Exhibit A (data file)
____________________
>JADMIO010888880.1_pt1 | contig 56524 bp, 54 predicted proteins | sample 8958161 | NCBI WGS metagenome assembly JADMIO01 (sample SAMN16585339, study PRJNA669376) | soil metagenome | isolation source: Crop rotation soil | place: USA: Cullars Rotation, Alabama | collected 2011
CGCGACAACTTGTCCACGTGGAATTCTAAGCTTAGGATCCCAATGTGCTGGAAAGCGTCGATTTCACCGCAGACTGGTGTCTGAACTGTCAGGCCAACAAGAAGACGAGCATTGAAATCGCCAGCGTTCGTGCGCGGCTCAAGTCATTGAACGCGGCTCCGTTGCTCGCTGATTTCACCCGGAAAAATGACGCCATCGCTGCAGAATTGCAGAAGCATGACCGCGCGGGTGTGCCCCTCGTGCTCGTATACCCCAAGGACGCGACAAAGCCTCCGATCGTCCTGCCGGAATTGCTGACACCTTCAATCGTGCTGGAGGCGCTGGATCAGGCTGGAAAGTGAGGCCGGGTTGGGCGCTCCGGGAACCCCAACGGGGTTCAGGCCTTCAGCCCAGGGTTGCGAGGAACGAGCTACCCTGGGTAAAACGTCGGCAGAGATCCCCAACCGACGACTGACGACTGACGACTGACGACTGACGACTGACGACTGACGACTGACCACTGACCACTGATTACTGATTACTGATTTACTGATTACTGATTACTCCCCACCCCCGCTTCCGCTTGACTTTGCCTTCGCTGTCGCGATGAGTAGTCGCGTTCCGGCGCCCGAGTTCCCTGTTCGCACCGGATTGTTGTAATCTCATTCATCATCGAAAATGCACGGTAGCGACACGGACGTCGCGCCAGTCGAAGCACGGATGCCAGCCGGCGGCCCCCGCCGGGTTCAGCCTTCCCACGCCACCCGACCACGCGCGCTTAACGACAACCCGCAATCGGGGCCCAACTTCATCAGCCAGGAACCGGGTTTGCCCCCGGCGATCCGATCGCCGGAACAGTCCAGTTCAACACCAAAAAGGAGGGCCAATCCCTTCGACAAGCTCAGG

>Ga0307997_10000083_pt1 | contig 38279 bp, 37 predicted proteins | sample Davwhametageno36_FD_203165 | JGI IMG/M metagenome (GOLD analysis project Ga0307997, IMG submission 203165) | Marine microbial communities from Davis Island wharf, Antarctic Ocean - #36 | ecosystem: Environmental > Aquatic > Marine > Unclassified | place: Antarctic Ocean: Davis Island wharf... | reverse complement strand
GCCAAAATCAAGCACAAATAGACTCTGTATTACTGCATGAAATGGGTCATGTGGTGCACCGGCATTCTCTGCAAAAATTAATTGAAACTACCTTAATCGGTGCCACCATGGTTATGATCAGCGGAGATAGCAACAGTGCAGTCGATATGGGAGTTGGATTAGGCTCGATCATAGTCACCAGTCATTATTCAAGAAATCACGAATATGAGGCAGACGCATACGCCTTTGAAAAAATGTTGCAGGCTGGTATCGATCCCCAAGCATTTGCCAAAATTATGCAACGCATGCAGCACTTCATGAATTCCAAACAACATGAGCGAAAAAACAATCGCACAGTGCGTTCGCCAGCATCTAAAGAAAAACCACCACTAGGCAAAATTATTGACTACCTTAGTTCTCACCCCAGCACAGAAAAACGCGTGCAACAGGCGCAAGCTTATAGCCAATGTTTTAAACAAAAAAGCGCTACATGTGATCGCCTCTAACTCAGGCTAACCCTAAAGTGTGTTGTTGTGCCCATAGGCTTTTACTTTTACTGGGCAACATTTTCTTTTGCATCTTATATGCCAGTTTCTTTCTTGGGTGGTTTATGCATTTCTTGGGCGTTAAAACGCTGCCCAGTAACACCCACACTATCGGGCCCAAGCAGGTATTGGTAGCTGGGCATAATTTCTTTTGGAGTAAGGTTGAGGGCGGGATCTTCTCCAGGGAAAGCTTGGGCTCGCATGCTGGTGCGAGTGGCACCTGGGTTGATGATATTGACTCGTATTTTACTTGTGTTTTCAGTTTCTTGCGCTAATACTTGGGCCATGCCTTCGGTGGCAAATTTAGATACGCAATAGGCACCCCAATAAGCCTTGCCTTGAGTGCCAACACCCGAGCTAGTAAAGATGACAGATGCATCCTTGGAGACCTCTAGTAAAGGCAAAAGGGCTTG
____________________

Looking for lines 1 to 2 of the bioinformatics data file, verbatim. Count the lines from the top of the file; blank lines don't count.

>JADMIO010888880.1_pt1 | contig 56524 bp, 54 predicted proteins | sample 8958161 | NCBI WGS metagenome assembly JADMIO01 (sample SAMN16585339, study PRJNA669376) | soil metagenome | isolation source: Crop rotation soil | place: USA: Cullars Rotation, Alabama | collected 2011
CGCGACAACTTGTCCACGTGGAATTCTAAGCTTAGGATCCCAATGTGCTGGAAAGCGTCGATTTCACCGCAGACTGGTGTCTGAACTGTCAGGCCAACAAGAAGACGAGCATTGAAATCGCCAGCGTTCGTGCGCGGCTCAAGTCATTGAACGCGGCTCCGTTGCTCGCTGATTTCACCCGGAAAAATGACGCCATCGCTGCAGAATTGCAGAAGCATGACCGCGCGGGTGTGCCCCTCGTGCTCGTATACCCCAAGGACGCGACAAAGCCTCCGATCGTCCTGCCGGAATTGCTGACACCTTCAATCGTGCTGGAGGCGCTGGATCAGGCTGGAAAGTGAGGCCGGGTTGGGCGCTCCGGGAACCCCAACGGGGTTCAGGCCTTCAGCCCAGGGTTGCGAGGAACGAGCTACCCTGGGTAAAACGTCGGCAGAGATCCCCAACCGACGACTGACGACTGACGACTGACGACTGACGACTGACGACTGACGACTGACCACTGACCACTGATTACTGATTACTGATTTACTGATTACTGATTACTCCCCACCCCCGCTTCCGCTTGACTTTGCCTTCGCTGTCGCGATGAGTAGTCGCGTTCCGGCGCCCGAGTTCCCTGTTCGCACCGGATTGTTGTAATCTCATTCATCATCGAAAATGCACGGTAGCGACACGGACGTCGCGCCAGTCGAAGCACGGATGCCAGCCGGCGGCCCCCGCCGGGTTCAGCCTTCCCACGCCACCCGACCACGCGCGCTTAACGACAACCCGCAATCGGGGCCCAACTTCATCAGCCAGGAACCGGGTTTGCCCCCGGCGATCCGATCGCCGGAACAGTCCAGTTCAACACCAAAAAGGAGGGCCAATCCCTTCGACAAGCTCAGG